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Old 03-23-2012, 06:33 PM
 
Location: A far, far better place
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Originally Posted by 6 Foot 3 View Post
Where did American founding fathers get the term President for head of U.S. state/government from?
Interesting question - the term 'President' was used for the person who was elected to preside over and moderate the First Continental Congress. Basically, the President was a creature of the Congress without any real power. This position lasted from 1774 thru 1788 and sixteen different men held the position during this time. President of the Continental Congress - Wikipedia, the free encyclopedia

I don't have any direct information to back up this next point, but it is my belief that the term "President" was transferred onto the national government's head of state as defined by the U.S. Constitution simply via the fact that the title has been in use by the United States Congress for 15 years.

I do remember from David McCullough's biography of John Adams which stated that Mr. Adams did not care for the term 'president' as the term at that time was more commonly used for the presiding officer of small civic organizations and private social clubs and not for a national head of state. During his first term as Vice President Adams attempted to attach more grandiose adjectives to the title of President, which earned him a reputation from his peers as being an elitist.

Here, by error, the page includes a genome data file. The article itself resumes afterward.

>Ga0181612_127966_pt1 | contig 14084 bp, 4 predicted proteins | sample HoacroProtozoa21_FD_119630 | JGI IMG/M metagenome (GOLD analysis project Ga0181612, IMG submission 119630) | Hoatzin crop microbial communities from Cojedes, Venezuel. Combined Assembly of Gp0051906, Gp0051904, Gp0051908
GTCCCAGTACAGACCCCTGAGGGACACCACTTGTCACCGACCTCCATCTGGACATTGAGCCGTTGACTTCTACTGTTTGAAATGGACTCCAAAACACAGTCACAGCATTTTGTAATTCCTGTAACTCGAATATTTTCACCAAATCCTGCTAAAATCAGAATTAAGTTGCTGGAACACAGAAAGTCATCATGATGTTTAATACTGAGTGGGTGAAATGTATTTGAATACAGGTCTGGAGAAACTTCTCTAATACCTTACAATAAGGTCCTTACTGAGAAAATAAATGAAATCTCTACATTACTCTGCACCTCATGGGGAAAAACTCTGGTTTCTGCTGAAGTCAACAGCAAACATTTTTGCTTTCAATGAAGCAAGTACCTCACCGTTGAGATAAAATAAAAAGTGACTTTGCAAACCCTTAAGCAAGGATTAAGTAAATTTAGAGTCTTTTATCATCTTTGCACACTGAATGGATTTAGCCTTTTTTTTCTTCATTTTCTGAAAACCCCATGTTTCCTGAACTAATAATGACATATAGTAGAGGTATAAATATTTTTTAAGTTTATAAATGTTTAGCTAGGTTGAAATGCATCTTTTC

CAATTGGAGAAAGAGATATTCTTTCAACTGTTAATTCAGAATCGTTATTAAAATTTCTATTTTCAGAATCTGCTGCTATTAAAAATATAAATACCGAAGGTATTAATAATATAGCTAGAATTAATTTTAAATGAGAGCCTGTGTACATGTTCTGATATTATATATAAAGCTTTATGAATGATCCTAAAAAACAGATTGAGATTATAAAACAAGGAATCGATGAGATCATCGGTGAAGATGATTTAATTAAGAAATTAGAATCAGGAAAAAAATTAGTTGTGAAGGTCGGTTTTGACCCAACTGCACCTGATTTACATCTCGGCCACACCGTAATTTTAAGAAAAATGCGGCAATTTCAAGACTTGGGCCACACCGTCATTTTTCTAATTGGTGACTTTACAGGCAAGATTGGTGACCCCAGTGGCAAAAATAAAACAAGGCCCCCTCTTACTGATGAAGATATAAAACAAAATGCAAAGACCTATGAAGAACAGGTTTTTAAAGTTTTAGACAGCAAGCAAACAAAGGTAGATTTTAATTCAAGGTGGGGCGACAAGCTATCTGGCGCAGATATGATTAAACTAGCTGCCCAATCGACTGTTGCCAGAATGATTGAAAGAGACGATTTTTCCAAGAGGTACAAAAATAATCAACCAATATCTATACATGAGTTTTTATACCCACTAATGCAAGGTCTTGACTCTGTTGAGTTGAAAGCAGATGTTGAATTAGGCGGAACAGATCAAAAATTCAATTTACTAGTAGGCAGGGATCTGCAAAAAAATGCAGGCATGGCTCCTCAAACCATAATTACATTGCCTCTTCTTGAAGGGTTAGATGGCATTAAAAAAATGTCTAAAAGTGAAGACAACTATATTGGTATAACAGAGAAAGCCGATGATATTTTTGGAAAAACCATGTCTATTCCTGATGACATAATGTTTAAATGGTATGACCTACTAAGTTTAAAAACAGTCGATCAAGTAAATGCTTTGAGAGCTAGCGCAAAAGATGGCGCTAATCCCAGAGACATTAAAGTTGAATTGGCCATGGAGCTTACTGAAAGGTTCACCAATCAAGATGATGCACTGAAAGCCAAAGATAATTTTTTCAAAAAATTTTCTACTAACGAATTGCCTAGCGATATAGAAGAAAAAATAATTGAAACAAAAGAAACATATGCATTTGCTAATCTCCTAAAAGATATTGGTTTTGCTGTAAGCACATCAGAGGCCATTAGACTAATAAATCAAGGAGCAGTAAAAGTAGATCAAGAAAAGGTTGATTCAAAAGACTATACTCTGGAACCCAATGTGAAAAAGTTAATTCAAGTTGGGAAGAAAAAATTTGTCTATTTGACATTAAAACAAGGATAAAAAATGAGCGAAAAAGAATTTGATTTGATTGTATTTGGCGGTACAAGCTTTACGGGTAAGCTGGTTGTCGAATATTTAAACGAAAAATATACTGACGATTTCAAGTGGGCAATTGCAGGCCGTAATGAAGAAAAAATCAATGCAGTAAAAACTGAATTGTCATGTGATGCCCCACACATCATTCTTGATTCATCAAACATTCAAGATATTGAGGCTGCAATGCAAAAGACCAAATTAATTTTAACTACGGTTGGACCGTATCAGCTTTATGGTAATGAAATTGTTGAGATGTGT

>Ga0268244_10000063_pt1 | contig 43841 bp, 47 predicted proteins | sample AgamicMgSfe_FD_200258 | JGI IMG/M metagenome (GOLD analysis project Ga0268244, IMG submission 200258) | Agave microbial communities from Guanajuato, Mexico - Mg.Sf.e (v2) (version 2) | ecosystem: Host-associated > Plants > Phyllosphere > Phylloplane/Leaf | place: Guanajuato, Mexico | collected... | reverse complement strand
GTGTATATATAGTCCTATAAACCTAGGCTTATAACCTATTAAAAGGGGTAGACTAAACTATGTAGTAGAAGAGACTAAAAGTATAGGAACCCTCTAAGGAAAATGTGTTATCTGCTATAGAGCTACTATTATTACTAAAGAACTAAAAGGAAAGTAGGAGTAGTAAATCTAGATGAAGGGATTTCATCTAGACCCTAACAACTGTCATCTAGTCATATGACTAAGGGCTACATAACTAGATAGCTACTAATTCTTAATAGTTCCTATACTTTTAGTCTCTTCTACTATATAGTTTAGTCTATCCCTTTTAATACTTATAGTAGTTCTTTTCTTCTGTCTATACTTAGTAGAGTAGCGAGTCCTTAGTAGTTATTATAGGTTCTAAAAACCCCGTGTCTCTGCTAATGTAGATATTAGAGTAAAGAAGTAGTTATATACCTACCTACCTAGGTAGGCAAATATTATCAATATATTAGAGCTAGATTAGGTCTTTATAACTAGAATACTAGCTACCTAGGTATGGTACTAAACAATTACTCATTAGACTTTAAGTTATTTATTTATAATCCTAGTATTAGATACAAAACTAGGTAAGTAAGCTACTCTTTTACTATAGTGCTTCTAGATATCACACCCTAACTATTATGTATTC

Quote:
Had the term ever been used for a world leader before George Washington?
Discounting the 16 Presidents of the Continental Congresses, I don't believe so, but I'm basing that upon Adam's reasons for disliking the title.
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Old 03-24-2012, 08:39 AM
 
Location: Tropical Florida
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I appreciate all the good answers from everyone as i learned something new with the discussion on this thread subject that i'd started here. I'm going to go with Grandstander's take on the roman/latin term Praesidere meaning presides to which i believe that the 'founders' then dirived or anglicized the term President from.
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Old 03-28-2012, 10:13 PM
 
Location: Earth
12,012 posts, read 13,539,025 times
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Quote:
Originally Posted by 6 Foot 3 View Post
I appreciate all the good answers from everyone as i learned something new with the discussion on this thread subject that i'd started here. I'm going to go with Grandstander's take on the roman/latin term Praesidere meaning presides to which i believe that the 'founders' then dirived or anglicized the term President from.
I would assume the term "President" for French judges comes from the Latin "Praesidere" as well. It was used in the ancien regime, and is still used as a title for judges.
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